Usually, a company can carry forward trading losses only so long as it continues to carry on the trade in which the losses arose: they cannot be used in any way in respect of any period falling after the company has ceased to carry on that trade.
The main exception is where the company ceases to carry on the trade on its transfer to another company which is, essentially, under common control. In that circumstance, the trading losses continue in existence and are available to the successor company.
There are, however, limitations to the losses that can be inherited in this way. One of the most important is the “relevant liabilities” restriction. Broadly speaking, this denies relief for the losses to the extent that liabilities are left behind in the old company and are not assumed by the successor. More specifically the restriction is calculated by:
- Calculating any liabilities as at the date the old company ceased trading which are not assumed by the successor company
- Deducting the value of the assets of the company as at that date which are not transferred to the successor company and
- Deducting the consideration (if any) given for the transfer
The result (if a positive number) is the amount by which losses taken over by the successor company are restricted.
The inheriting of losses and the application of the restriction were the subject matter of the recent First-tier Tribunal case of Spring Capital Limited  UKFTT 0699 (TC).
One complication of the case (there were several) was that there was no tidy sale agreement specifying a date of transfer: instead it was over a period of two or three months that the old company wound down its activities and the new company picked them up. During that period, both companies were conducting trading activities.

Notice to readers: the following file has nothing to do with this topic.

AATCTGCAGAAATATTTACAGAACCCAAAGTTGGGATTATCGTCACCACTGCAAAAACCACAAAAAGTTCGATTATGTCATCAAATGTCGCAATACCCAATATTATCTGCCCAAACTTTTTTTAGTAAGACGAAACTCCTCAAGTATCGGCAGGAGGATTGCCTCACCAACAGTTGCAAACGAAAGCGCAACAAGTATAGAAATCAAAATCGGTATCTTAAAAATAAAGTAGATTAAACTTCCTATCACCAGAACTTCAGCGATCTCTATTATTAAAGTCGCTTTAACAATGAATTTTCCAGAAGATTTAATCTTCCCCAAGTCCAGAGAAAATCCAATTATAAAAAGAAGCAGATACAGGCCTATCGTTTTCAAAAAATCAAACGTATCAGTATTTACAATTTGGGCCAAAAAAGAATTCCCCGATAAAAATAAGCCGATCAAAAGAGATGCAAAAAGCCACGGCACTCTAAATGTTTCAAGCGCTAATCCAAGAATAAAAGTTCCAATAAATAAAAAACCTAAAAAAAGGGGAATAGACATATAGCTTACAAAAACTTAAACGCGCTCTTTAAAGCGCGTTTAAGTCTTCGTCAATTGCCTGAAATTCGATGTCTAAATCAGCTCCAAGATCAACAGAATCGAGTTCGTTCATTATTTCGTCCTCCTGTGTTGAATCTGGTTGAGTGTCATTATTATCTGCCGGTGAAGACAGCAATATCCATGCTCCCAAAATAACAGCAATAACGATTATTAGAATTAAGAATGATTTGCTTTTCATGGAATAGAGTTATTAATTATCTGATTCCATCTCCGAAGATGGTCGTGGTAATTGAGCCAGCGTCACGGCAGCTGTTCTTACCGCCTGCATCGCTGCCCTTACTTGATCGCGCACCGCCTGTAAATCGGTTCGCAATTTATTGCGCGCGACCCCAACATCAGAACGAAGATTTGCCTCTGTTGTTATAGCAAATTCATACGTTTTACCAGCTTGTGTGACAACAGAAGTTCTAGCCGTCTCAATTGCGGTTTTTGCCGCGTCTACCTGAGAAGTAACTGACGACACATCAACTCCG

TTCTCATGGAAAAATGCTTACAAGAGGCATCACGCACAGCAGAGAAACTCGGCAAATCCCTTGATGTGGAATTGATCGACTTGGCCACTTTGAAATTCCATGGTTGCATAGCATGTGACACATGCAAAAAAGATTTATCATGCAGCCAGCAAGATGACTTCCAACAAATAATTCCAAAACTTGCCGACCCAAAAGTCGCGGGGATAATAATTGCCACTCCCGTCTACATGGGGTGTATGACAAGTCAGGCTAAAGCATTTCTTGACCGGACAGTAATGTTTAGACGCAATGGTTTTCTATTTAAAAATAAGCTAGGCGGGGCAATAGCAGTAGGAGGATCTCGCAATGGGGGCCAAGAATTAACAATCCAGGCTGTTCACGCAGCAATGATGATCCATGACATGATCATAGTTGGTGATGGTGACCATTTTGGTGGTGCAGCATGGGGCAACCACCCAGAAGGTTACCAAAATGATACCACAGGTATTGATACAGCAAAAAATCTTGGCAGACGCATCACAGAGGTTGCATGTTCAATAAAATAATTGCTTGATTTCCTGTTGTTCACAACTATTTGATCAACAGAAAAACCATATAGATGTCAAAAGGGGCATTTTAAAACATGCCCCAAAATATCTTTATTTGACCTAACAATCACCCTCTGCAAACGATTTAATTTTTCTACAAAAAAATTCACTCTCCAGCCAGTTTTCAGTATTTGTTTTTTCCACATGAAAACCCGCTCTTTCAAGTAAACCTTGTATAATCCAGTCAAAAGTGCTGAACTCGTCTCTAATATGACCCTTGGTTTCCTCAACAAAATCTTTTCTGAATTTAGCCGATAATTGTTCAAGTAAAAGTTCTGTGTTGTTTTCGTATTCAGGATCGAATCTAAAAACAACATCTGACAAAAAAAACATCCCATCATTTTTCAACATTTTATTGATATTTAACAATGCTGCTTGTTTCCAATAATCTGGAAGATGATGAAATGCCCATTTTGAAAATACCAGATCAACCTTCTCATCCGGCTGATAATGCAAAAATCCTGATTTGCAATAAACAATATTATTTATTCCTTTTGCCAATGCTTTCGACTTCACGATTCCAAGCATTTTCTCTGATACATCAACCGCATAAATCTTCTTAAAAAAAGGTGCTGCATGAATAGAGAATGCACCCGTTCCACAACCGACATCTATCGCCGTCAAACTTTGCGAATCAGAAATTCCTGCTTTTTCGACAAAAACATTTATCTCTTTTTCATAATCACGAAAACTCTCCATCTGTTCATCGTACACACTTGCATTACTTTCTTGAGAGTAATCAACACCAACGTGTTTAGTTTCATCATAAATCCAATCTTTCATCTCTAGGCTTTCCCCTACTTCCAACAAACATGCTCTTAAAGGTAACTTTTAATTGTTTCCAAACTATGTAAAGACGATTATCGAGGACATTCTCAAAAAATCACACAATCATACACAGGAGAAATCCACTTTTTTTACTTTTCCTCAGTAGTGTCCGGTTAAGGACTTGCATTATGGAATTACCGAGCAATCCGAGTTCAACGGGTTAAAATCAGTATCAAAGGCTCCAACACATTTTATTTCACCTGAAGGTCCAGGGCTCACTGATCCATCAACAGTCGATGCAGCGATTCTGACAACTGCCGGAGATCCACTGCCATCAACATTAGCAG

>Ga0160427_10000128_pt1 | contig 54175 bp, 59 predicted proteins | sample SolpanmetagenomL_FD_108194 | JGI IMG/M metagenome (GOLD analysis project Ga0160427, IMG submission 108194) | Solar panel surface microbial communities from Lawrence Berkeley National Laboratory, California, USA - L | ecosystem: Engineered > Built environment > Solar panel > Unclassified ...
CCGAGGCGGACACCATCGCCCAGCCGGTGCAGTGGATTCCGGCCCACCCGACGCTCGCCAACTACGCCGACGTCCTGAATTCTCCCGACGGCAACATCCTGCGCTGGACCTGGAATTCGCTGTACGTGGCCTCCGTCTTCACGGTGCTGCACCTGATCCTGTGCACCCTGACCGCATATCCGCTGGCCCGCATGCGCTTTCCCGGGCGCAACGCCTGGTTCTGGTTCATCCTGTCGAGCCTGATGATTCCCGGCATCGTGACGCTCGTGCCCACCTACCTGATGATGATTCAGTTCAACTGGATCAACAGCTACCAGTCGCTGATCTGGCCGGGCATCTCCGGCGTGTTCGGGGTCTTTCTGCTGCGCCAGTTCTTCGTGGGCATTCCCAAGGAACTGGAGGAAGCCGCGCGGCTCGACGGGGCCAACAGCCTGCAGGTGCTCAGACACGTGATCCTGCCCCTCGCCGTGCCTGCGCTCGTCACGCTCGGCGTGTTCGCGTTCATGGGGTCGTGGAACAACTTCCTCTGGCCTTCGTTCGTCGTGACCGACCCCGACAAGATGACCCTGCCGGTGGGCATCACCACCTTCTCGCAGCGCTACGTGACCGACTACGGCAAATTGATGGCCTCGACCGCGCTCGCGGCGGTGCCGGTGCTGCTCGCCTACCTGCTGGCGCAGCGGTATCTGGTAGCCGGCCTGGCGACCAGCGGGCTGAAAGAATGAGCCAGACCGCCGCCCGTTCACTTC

Since the legislation provides for the losses to be inherited “if, on a company ceasing to carry on a trade, another company begins to carry it on”, it might be thought that the legislation requires the two events to occur at the same time such that an overlap period when the trade is carried on by both the old and the new company might be fatal to the relief.
Thus, one of the points of interest in the Spring Capital case is the observation of the Tribunal that the legislation “is not confined to the situation where the predecessor company transfers its trade outright on a particular day to the successor company – for example, in circumstances where the predecessor and successor companies enter into a business sale agreement in the conventional form. Instead, [it] also applies in circumstances where the trade of the predecessor is wound down and the successor company starts to carry it on. It is, therefore, entirely possible for [the legislation] to apply in circumstances such as those in the present appeal i.e. where [the predecessor company] begins to wind down its trade and the appellant starts to carry on that trade over a period of time.”
Having established that the relief is available in principle, it then becomes necessary to determine at what date the necessary comparison of assets and liabilities is to be made. Is it at the start of the transfer period (as the company argued for in this case) or at the end?
The significance in the Spring Capital case was that during the overlap period, the old company had voted (but had not yet paid) a large dividend: at the end of the overlap period, the liabilities of the old company (and therefore the potential loss restriction) were much larger than they were at the start.
The answer to that question is that the legislation requires the calculation to be made when the old company ceases altogether to carry on the trade – that is, at the end of the overlapping period. This meant that, on the rather complex facts of Spring Capital, the “relevant liabilities” restriction exceeded the losses so that none of the old company’s losses fell to be inherited by the new company.
For advice on preservation of tax losses on a reconstruction or other transfer, please get in touch with your usual BKL contact or use our enquiry form.